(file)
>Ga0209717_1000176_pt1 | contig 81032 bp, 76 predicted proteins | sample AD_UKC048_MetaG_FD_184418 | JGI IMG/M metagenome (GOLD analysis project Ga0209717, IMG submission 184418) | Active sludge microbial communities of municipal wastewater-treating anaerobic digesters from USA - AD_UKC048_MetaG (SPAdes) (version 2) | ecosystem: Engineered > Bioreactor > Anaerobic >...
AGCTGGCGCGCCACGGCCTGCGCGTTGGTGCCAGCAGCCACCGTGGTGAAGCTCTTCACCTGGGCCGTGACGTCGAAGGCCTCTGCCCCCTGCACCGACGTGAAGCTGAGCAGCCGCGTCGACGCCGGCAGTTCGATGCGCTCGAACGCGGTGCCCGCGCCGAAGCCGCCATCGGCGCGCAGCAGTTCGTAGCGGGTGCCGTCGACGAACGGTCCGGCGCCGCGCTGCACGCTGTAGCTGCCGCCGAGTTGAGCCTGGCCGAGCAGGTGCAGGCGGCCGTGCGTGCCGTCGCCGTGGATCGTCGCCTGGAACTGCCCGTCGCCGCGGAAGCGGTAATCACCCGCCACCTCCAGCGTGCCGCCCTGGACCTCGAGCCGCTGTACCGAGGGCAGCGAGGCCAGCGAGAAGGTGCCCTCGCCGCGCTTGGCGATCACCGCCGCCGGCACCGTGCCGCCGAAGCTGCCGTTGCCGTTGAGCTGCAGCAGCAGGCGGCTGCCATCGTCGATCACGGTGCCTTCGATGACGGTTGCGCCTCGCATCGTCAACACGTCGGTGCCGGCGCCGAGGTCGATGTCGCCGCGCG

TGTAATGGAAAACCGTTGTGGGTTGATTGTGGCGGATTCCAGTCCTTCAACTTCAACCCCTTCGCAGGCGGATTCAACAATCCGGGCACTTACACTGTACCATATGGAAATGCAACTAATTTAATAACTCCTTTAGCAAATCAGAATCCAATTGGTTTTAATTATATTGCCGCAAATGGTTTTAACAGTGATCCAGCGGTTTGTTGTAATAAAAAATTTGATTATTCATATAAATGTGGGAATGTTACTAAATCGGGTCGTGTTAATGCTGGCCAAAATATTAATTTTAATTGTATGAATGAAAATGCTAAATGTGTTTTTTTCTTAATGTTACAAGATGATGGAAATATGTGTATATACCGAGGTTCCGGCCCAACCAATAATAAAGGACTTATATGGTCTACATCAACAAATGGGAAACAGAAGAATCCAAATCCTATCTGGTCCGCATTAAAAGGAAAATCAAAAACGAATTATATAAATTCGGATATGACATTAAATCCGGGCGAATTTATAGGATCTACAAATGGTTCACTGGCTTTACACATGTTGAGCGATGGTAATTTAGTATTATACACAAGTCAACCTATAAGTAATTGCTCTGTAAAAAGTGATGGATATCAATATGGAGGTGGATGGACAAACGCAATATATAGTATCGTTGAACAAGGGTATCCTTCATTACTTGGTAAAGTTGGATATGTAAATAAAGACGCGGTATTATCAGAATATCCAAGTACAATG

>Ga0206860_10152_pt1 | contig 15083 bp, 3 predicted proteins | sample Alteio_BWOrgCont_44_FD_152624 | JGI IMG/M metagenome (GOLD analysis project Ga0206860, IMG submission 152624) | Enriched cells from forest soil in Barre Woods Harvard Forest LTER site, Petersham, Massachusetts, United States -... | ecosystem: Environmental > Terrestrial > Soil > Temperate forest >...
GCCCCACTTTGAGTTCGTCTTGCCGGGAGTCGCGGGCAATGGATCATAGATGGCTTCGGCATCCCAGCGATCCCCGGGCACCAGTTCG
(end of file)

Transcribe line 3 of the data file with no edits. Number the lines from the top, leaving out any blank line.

TGTAATGGAAAACCGTTGTGGGTTGATTGTGGCGGATTCCAGTCCTTCAACTTCAACCCCTTCGCAGGCGGATTCAACAATCCGGGCACTTACACTGTACCATATGGAAATGCAACTAATTTAATAACTCCTTTAGCAAATCAGAATCCAATTGGTTTTAATTATATTGCCGCAAATGGTTTTAACAGTGATCCAGCGGTTTGTTGTAATAAAAAATTTGATTATTCATATAAATGTGGGAATGTTACTAAATCGGGTCGTGTTAATGCTGGCCAAAATATTAATTTTAATTGTATGAATGAAAATGCTAAATGTGTTTTTTTCTTAATGTTACAAGATGATGGAAATATGTGTATATACCGAGGTTCCGGCCCAACCAATAATAAAGGACTTATATGGTCTACATCAACAAATGGGAAACAGAAGAATCCAAATCCTATCTGGTCCGCATTAAAAGGAAAATCAAAAACGAATTATATAAATTCGGATATGACATTAAATCCGGGCGAATTTATAGGATCTACAAATGGTTCACTGGCTTTACACATGTTGAGCGATGGTAATTTAGTATTATACACAAGTCAACCTATAAGTAATTGCTCTGTAAAAAGTGATGGATATCAATATGGAGGTGGATGGACAAACGCAATATATAGTATCGTTGAACAAGGGTATCCTTCATTACTTGGTAAAGTTGGATATGTAAATAAAGACGCGGTATTATCAGAATATCCAAGTACAATG